In Which Bill Murray Expounds At Length About Buying Combs And The Powerful Pull Of Drugstore Cashews
Ever wondered what a young, impoverished Bill Murray gave people for Christmas? “As a kid, I never had any money at Christmas,” he tells Glazer. “So, I was desperately scrounging for gifts that would be somewhat practical and functional. In the early days, they would cost a dime. Literally a dime. You would go to, like, a variety store. And you would get people combs. ‘Hey, you’re getting a comb this year.’ And I mean, like, a pocket comb. Like an Ace pocket comb. And then girls had hairnets, so you buy them a hairnet. When I was really feeling flush they’d get a comb and a hairnet.”
But young Murray wasn’t content just to make sure his family’s hair was kempt and shielded from hot foods. Murray was soon seduced by the swan song of hot, sweet cashews — cashews which would prove to be his financial and moral downfall. “In the drugstores, they used to have a nut display, where nuts would be available in there. And they would be, like, heated. They’d be under a heat lamp. I thought, Hey, you know what? We never have cashews. I’ll buy everyone cashews. So I bought cashews—enough cashews for everyone, divided up into, like, eight groups for my brothers and sisters—and then wrapped them all in tinfoil,” he explains. “Unfortunately, I bought them about a week before Christmas. So I’d think, I don’t think I packed those evenly. Maybe Nancy’s had a couple extra cashews. And I just kept eating, eating—and the bags were getting smaller and smaller and smaller and smaller. So that it was really like everyone was getting about 14 cents’ worth of cashews.”
In Which Bill Murray Terrifies Strangers In Cuba
In August 2009, Glazer and Murray visit Havana, Cuba, because, as Glazer puts it, “I’m there to do research for a script I’m about to write, and Murray is there because it’s Havana.” This makes perfect sense. Of course Murray goes wherever the hell he wants whenever the hell he wants, even if that is Cuba in 2009.
On their last night in town, Murray “tilts his head, picking up the street sounds drifting from the Malecón down the hill” and suggests the two take one last walk together. “It’s after 1 a.m., neither of us speaks a word of Spanish, and we do not know our way around town at all. Before I can respond, Murray heads out into the Cuban night,” writes Glazer. “There is a raw, late-night energy. Nothing sinister, but jagged, unpredictable, and very foreign. People emerge from the shadows, laughing, speaking to us in Spanish.” While nobody in Havana recognizes Murray, they do recognize that he’s a “tall, wealthy American,” and probably also recognize that he knows where to find the cheapest cashews.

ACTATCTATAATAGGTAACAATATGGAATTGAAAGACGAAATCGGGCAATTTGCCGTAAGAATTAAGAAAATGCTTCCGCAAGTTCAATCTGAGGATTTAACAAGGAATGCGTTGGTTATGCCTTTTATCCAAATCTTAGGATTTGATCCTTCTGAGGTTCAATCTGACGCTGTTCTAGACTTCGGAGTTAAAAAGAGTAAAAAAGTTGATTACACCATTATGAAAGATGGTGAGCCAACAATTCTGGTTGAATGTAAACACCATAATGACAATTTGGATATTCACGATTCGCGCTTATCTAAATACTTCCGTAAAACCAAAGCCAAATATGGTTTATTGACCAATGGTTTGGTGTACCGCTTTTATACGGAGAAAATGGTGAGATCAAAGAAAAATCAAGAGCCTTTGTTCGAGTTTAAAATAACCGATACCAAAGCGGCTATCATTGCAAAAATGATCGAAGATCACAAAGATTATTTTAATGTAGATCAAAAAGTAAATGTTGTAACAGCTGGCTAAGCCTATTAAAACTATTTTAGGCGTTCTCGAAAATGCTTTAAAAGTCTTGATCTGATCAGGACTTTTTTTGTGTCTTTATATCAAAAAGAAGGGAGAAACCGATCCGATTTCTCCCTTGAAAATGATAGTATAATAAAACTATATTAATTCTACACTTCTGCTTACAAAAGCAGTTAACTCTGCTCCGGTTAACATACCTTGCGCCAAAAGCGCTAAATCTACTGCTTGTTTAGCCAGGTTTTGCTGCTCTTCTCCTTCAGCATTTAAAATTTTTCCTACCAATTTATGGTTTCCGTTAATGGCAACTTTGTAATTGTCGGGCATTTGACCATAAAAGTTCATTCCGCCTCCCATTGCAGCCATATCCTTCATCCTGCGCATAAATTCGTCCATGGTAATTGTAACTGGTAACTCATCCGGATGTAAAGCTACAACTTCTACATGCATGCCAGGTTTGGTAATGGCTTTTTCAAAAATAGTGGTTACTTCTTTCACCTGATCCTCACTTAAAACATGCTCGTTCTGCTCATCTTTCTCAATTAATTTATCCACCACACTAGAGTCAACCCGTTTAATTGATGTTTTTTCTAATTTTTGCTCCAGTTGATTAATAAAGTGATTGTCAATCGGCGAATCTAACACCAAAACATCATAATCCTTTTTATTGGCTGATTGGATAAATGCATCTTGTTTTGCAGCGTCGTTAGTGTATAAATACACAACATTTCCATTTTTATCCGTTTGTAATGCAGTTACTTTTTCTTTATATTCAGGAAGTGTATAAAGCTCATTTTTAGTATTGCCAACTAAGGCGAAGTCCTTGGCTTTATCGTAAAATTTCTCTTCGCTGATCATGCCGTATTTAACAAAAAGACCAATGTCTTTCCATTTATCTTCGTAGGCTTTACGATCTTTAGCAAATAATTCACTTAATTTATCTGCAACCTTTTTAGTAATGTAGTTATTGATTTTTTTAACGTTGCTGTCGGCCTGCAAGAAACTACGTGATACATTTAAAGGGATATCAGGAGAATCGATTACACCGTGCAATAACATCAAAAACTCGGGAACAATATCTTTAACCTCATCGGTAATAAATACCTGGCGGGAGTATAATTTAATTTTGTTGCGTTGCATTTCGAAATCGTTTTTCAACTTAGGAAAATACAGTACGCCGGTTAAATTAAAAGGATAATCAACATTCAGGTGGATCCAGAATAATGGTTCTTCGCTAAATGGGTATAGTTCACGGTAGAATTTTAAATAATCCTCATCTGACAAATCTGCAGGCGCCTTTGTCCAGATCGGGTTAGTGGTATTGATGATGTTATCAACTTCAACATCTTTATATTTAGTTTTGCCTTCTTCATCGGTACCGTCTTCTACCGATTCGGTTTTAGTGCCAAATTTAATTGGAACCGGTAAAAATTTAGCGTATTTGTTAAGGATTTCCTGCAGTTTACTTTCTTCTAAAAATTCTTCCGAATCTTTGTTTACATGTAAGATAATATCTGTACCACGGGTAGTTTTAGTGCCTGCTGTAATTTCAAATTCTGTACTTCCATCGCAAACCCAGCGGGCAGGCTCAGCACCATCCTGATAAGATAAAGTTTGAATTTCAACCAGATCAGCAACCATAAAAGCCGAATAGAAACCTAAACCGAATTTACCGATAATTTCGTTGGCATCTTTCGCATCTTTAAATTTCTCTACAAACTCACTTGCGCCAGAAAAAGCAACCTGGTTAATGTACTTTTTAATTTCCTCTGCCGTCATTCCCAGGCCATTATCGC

Soon, the two are approached by a “burly guy with a heartbreakingly beautiful young, very young, girl on his arm” who “roughly shoves the girl at Murray.” (Maybe she just wanted a hairnet?) Glazer and Murray are then encircled by a small crowd, and the burly guy started telling at them in “rapid, loud, sales-pitch Spanish.” So, naturally, Murray goes vaguely apeshit. Glazer’s description of his outburst is pure gold:
“He squares himself, leans at the big guy, jabs a finger at his face, and with a coiled and undeniable force spits out the words ‘Francis, I am not like the others!’ The man has absolutely no idea what Murray is saying but smiles a bit less securely. Murray repeats, louder this time, ‘Francis, I am not like the others!’ The man is motionless and, as am I, very confused. Murray leans closer to the big man, actually forcing him to stumble back a step, and repeats, jabbing his finger with each word, ‘I… AM… NOT… LIKE… THE… OTHERS!’ The guy’s now frozen jack-o’-lantern grin drops. Understanding the intention, if not the language, he fades back into the night. Murray and I continue down to the Malecón and spend the last few hours in Havana sitting on the seawall between the traffic and the Atlantic, smoking cigars. To this day I have no idea who ‘Francis’ is.”
In Which Bill Murray Suggests He Will Disappear Himself One Day
Fast forward to 2014, when Glazer and Murray are wandering through the medina in Fez on a break from shooting Kasbah. It’s hot, it’s packed, and nobody gives a shit that Bill Murray is in their midst. “He is finally as invisible as the rest of us,” Glazer writes.
Murray, clearly recognizing that he’s become just another anonymous, sweaty white dude, turns to Glazer and says something straight out of the pages of a script somebody might write hoping that it might find its way into the hands of Bill Murray. “You know how I talk about disappearing sometimes? Just, you know, disappearing? Well, if it ever really happens”—Bill Murray takes in the oblivious dusty ocean swirling around him and smiles—”look for me in Fez.”